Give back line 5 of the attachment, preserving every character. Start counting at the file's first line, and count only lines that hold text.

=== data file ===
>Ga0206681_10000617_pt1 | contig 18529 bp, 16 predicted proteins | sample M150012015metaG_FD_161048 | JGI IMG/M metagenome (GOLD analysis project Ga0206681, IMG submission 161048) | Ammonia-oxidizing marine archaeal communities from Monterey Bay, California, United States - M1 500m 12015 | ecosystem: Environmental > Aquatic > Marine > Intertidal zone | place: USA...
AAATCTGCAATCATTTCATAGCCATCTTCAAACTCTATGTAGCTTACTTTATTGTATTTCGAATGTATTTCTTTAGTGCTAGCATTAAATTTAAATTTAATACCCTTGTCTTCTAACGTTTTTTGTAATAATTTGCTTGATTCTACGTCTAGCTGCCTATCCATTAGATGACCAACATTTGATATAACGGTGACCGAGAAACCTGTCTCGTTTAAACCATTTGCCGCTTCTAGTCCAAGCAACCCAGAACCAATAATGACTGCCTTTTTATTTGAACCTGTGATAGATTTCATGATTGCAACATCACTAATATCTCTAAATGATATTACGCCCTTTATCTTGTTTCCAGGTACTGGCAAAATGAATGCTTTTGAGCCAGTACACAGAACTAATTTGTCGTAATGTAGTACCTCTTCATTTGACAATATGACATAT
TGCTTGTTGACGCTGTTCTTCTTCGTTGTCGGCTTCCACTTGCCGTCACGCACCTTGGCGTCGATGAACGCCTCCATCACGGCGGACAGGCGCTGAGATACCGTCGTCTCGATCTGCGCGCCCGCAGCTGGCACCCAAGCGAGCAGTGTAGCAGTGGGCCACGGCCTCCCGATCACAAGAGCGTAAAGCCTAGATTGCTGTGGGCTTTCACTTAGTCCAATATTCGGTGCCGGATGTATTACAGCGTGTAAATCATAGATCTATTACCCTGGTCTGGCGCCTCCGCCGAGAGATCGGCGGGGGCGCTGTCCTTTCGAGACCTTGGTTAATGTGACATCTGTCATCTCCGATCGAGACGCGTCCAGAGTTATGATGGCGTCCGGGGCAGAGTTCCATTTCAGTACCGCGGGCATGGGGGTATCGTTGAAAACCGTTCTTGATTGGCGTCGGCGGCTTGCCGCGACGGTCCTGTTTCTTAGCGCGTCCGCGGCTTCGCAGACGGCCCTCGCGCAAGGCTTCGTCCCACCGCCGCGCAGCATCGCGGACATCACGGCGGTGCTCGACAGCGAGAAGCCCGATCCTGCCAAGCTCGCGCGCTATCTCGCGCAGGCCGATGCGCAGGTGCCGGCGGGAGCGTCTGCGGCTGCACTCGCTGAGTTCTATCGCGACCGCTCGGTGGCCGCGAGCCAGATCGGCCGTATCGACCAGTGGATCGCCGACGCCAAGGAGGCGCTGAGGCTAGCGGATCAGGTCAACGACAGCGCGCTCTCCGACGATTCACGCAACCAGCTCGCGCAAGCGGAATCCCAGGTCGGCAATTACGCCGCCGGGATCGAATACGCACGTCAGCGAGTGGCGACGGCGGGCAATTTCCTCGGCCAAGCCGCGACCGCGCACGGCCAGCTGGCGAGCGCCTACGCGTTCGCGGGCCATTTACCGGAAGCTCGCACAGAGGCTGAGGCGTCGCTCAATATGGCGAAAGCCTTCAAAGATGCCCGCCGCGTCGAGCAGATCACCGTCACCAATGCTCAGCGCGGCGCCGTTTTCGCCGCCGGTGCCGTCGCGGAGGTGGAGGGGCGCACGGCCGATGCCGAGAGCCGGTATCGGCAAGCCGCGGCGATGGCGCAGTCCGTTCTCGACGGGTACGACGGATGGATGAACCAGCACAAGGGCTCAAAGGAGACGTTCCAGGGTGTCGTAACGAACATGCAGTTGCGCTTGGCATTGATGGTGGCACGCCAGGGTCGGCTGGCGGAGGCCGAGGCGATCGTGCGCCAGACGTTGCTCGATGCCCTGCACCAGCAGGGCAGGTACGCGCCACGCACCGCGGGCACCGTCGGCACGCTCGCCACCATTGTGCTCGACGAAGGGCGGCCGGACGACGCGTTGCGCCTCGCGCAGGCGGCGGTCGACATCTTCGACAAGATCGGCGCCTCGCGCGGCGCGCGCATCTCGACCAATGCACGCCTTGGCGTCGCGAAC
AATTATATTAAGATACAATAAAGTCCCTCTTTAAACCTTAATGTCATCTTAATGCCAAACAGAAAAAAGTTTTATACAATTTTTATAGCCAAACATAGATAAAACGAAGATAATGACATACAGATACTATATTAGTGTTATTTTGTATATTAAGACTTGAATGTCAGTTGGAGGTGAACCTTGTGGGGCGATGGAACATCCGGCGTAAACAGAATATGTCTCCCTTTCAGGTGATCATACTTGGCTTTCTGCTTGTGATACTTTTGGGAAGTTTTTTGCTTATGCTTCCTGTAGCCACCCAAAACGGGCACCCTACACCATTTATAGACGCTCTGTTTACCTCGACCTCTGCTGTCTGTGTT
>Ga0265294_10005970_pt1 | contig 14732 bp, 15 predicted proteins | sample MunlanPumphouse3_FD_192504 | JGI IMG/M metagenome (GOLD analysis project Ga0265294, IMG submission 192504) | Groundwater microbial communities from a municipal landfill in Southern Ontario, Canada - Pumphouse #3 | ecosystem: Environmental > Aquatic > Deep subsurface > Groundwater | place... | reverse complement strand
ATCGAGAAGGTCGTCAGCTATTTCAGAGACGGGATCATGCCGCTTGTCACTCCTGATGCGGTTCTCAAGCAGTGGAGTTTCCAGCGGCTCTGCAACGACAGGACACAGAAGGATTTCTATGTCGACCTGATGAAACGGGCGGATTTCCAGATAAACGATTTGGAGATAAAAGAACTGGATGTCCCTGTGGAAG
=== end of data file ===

>Ga0265294_10005970_pt1 | contig 14732 bp, 15 predicted proteins | sample MunlanPumphouse3_FD_192504 | JGI IMG/M metagenome (GOLD analysis project Ga0265294, IMG submission 192504) | Groundwater microbial communities from a municipal landfill in Southern Ontario, Canada - Pumphouse #3 | ecosystem: Environmental > Aquatic > Deep subsurface > Groundwater | place... | reverse complement strand